Writers may choose their subjects, but good writers have less to say about their themes, which are apt to rise, bidden or unbidden, from the raw material of their deepest preoccupations. Never does Scott O'Dell play better music than when he introduces what seems to be his favorite motif: the pull between the individual's need for solitude and the need for society….
After losing her father at the hands of the rebels and her brother at the hands of the King's men, Sarah Bishop, in fear of both parties, hides in a cave, gradually learning to take a fierce joy in her hard-won self-reliance. And when at the end of ["Sarah Bishop"] it is clear that Sarah will move back to town, the reader understands that Sarah is under no illusion that living with people will be easier than living alone.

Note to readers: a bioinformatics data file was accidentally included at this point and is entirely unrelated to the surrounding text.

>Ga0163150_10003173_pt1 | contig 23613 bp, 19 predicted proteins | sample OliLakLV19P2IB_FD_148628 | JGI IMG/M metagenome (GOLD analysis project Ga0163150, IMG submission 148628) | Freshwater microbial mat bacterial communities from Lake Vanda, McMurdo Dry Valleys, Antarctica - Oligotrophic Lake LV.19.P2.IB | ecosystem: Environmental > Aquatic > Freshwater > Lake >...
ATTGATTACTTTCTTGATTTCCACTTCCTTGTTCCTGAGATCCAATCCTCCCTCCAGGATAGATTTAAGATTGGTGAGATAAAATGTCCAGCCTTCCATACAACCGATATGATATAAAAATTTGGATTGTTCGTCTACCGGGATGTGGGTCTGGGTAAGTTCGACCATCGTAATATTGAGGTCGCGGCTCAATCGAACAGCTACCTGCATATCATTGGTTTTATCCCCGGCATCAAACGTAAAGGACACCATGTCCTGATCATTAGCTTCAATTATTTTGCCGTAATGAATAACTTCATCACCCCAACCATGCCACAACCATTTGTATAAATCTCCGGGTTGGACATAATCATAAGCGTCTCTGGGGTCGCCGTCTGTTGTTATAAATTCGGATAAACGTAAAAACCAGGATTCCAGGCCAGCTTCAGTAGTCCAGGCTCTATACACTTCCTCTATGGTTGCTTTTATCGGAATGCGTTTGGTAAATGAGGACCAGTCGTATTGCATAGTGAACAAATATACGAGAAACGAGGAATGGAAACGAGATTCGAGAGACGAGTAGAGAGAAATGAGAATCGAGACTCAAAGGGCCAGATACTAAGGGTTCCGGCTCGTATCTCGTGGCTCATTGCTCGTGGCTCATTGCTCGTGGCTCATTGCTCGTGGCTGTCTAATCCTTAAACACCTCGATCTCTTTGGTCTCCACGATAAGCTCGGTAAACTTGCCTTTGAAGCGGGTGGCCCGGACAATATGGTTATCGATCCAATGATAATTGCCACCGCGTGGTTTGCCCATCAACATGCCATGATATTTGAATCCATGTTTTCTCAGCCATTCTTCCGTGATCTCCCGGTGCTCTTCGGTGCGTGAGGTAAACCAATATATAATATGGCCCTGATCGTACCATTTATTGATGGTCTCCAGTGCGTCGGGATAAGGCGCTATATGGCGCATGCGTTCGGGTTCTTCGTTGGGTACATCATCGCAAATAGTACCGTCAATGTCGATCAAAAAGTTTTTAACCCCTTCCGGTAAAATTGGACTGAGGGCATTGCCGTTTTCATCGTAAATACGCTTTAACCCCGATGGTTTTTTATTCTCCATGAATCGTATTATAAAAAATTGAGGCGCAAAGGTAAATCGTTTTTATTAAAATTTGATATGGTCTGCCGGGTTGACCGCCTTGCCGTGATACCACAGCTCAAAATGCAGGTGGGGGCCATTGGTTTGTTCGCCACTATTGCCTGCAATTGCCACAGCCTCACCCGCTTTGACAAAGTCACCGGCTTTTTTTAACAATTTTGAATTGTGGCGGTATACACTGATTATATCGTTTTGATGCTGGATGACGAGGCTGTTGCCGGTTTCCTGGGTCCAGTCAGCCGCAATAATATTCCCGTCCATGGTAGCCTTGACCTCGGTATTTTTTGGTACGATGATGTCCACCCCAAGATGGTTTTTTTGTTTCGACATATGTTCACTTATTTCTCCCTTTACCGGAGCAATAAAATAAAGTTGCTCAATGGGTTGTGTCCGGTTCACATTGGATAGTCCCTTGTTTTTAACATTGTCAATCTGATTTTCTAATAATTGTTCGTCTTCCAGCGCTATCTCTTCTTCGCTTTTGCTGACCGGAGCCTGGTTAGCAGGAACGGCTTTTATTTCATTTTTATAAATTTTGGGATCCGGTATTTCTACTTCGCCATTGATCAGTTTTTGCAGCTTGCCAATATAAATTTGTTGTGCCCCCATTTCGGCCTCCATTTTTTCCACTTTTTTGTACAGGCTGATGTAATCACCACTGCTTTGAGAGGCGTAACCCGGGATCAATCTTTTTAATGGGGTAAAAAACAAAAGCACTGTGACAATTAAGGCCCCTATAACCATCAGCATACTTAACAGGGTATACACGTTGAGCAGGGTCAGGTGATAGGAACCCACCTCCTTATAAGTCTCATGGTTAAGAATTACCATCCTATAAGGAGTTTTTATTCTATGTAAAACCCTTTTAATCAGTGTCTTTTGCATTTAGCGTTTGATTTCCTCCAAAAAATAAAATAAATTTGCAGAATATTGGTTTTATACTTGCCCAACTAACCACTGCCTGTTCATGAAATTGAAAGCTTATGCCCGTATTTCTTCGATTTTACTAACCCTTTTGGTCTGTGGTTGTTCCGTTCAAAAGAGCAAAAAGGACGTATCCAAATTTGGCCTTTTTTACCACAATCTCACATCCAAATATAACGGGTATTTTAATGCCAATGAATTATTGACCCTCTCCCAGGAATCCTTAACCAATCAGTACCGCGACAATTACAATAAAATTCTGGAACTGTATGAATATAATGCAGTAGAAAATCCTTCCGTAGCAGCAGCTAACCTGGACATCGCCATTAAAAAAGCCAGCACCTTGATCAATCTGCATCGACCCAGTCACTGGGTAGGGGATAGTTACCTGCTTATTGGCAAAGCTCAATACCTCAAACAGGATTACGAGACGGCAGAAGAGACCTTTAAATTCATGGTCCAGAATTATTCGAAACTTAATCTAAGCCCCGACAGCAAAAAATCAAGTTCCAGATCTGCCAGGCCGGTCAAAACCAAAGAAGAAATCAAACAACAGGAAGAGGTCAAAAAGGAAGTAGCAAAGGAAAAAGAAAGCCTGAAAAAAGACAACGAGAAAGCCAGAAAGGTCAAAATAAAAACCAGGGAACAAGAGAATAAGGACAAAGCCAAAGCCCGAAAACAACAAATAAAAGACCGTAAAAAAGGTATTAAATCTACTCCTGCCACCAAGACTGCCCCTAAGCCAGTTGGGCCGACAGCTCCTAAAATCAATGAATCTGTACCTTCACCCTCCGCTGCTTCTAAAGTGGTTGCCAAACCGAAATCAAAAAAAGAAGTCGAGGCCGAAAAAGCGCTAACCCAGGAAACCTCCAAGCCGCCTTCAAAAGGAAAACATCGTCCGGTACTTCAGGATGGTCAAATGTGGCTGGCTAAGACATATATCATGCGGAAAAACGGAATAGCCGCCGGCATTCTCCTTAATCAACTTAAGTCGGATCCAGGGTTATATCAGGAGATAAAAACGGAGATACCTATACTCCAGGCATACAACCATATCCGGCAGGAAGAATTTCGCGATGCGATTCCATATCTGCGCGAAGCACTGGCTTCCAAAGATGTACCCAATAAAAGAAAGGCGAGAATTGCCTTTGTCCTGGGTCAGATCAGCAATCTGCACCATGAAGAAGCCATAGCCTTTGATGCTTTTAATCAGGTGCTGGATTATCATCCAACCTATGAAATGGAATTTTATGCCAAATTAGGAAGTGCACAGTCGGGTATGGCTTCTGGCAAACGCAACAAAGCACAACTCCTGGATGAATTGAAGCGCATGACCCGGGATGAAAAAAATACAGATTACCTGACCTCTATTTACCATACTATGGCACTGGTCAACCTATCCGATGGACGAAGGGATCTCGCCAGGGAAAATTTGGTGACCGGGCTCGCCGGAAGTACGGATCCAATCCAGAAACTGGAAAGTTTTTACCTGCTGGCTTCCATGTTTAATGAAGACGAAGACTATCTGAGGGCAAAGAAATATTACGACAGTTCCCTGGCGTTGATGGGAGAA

Mr. O'Dell has always been a master at lighting up an era with details that seem to have been learned on the spot…. So this book is a vivid reflection of life in Revolutionary New York, and Scott O'Dell is obviously very much at home. First and foremost, however, this is the story of Sarah Bishop, a stouthearted heroine who, although caught in the conflicts of her own age, might have lived anywhere at any time.
Jean Fritz, in a review of "Sarah Bishop," in The New York Times Book Review, May 4, 1980, p. 26.